How do climate conditions affect oil?

It’s all about the extremes. Very hot or very cold temperatures will cause faster oil breakdown, requiring oil changes sooner. Here’s why.

Surviving frigid temperatures requires thinner oils. If you live in a very cold climate your oil gets thicker as the temperature drops. The end result? Oil is harder to pump during startup, potentially leading to accelerated engine wear and difficulty starting your vehicle. Remember, thinner oils are ideal during winter. The lower the grade (0W), the thinner the oil, the easier your car will start during those deep freezes.

Note:
Always make sure you are adding the proper Motor Oil to your vehicle. Check your owner’s manual or call us to determine the proper oil grade for your vehicle.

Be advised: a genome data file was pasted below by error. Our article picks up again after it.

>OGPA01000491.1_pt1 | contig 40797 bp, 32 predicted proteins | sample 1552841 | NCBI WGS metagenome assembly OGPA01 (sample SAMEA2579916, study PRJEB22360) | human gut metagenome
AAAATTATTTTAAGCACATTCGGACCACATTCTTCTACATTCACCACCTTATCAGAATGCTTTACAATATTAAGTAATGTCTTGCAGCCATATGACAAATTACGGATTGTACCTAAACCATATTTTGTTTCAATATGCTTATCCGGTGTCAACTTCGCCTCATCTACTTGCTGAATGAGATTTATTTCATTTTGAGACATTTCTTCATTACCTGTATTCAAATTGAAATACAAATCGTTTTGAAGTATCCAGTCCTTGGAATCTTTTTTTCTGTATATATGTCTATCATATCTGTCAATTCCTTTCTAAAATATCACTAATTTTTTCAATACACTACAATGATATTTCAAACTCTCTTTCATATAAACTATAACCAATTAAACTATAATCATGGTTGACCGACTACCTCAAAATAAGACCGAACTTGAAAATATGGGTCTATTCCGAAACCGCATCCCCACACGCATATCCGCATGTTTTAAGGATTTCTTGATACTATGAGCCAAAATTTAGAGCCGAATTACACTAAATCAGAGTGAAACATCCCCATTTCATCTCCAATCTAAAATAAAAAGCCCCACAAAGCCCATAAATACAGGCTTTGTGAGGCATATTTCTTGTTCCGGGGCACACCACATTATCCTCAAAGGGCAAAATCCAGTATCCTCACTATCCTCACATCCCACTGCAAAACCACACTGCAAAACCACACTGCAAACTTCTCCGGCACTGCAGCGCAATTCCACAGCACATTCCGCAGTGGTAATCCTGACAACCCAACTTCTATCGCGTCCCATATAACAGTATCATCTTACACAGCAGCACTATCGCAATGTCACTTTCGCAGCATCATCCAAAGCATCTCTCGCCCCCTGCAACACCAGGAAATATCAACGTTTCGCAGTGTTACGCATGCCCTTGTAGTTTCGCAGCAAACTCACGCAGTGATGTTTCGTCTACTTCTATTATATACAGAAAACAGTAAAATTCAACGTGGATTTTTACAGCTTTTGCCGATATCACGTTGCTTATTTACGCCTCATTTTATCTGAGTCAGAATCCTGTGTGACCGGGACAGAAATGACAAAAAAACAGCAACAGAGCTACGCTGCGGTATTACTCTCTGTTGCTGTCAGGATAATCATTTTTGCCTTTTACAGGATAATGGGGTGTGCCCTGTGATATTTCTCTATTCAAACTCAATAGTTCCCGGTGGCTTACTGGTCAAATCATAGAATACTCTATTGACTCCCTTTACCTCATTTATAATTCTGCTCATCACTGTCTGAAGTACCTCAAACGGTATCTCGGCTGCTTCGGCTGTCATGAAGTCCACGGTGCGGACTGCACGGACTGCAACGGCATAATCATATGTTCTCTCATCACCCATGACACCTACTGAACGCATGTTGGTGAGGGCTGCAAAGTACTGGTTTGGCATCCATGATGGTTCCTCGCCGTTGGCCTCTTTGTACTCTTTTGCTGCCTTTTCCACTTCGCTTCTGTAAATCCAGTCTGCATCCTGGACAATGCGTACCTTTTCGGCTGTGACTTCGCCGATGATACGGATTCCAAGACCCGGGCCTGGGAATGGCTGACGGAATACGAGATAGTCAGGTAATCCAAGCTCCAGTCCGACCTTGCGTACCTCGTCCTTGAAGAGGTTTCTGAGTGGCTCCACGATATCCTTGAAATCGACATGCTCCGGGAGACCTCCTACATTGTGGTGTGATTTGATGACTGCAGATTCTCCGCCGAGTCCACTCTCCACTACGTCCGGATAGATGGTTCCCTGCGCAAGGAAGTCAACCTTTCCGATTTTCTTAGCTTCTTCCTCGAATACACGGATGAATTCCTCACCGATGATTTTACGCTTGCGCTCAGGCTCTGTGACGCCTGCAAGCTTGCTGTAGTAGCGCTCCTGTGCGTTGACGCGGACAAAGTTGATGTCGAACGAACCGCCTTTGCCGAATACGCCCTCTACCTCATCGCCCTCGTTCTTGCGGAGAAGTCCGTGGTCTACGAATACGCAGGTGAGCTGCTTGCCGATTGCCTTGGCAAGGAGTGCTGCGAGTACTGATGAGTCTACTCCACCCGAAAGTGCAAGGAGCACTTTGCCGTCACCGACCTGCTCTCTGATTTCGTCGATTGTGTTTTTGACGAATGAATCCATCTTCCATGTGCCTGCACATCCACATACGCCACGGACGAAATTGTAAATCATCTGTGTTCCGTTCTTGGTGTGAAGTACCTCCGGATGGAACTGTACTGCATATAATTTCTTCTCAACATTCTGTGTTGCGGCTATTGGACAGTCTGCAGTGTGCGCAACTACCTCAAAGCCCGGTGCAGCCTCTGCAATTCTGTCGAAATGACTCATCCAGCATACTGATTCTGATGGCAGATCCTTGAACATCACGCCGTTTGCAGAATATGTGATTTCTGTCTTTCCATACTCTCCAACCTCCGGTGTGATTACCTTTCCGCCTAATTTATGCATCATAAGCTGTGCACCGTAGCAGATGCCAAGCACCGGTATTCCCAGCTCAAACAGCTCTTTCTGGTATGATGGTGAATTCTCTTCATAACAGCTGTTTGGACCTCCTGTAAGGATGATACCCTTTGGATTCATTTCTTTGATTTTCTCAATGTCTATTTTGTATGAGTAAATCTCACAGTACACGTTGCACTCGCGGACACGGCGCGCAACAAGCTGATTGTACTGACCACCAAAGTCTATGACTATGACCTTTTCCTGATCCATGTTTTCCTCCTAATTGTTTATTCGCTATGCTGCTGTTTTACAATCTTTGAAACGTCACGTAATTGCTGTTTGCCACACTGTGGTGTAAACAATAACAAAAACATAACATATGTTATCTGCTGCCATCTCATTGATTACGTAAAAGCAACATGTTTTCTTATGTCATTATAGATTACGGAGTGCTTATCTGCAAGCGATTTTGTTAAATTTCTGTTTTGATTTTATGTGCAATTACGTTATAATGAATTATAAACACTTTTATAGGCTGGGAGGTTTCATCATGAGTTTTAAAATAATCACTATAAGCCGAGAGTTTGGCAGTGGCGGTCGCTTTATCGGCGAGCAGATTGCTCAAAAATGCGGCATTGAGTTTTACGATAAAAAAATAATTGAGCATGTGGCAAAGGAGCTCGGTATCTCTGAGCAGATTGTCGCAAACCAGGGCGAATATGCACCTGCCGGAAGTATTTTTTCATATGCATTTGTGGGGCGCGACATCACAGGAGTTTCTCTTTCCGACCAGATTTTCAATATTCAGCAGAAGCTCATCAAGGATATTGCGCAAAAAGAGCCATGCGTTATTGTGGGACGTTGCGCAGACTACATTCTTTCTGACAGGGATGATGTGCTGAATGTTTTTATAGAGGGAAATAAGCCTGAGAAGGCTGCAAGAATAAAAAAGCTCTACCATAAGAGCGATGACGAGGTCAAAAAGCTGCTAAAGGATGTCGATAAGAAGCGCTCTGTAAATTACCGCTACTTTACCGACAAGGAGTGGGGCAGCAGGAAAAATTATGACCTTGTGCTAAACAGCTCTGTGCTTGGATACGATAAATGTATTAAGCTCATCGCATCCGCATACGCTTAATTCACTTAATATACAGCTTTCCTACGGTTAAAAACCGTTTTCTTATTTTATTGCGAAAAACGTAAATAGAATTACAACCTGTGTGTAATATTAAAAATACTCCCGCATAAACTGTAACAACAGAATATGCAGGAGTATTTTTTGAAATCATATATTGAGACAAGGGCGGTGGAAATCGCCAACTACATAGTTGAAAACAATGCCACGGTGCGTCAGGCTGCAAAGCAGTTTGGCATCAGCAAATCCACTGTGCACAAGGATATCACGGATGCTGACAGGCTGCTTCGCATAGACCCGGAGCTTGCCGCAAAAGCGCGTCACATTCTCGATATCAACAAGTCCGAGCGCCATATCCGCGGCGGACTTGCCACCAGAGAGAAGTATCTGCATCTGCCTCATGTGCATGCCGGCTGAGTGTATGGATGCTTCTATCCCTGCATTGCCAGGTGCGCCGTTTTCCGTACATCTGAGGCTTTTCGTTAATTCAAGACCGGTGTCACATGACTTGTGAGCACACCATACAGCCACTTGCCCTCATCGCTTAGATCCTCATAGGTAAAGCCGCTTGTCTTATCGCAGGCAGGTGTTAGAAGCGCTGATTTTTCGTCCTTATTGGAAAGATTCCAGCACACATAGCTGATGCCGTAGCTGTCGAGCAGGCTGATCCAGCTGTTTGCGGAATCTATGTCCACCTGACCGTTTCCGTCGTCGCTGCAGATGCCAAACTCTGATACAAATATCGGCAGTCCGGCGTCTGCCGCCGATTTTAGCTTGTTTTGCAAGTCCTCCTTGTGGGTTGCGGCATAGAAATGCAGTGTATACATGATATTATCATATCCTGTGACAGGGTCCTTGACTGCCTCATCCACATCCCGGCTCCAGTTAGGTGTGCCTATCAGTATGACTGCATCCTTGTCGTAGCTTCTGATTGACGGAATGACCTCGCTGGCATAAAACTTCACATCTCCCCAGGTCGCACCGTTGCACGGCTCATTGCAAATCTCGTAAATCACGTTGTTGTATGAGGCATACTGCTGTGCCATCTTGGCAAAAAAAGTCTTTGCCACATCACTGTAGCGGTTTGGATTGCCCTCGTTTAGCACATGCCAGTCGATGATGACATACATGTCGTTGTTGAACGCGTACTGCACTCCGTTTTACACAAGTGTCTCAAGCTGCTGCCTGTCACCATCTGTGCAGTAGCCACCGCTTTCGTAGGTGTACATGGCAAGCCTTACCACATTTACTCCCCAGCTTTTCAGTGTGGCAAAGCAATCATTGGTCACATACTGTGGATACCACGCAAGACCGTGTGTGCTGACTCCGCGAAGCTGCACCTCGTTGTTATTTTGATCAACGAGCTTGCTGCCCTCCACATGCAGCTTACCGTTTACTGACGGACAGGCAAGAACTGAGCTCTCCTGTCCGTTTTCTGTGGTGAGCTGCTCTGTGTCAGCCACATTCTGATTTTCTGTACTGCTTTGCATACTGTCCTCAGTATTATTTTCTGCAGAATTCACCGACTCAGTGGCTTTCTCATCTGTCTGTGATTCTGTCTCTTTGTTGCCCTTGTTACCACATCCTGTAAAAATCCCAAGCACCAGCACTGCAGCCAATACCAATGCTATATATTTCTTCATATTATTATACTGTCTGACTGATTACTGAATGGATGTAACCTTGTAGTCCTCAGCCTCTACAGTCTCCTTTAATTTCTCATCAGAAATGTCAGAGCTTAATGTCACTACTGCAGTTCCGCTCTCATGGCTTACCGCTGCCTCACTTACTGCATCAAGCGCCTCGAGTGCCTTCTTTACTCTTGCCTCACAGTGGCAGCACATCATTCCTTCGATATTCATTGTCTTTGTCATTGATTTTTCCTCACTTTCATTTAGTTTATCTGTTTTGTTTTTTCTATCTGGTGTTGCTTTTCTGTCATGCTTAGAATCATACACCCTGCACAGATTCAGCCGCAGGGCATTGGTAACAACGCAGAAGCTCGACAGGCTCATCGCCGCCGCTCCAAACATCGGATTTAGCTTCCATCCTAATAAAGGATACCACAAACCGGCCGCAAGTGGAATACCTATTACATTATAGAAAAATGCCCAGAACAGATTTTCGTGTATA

Thrive during hotter temperatures with heavier oils. For hotter climates, constant towing or idling, thicker oils are a must. That’s because hot under-hood temperatures can cause your motor oil to breakdown and thin out. If you don’t have a thick enough oil running through your system, your oil can become too thin, leaving engine parts exposed to metal-on-metal contact. Trust us, you don’t want to hear that sound.

How do I check the condition of my oil?

Unfortunately, simply looking at the oil or rubbing it between your fingers won’t tell you everything that is going on inside your engine. Wouldn’t that be convenient? Some symptoms that may indicate a problem with your oil are: low oil pressure, engine overheating or difficulty starting in cold weather. Check it yourself: Visually examining oil on your oil dipstick may help identify excessive oil thickening or water contamination.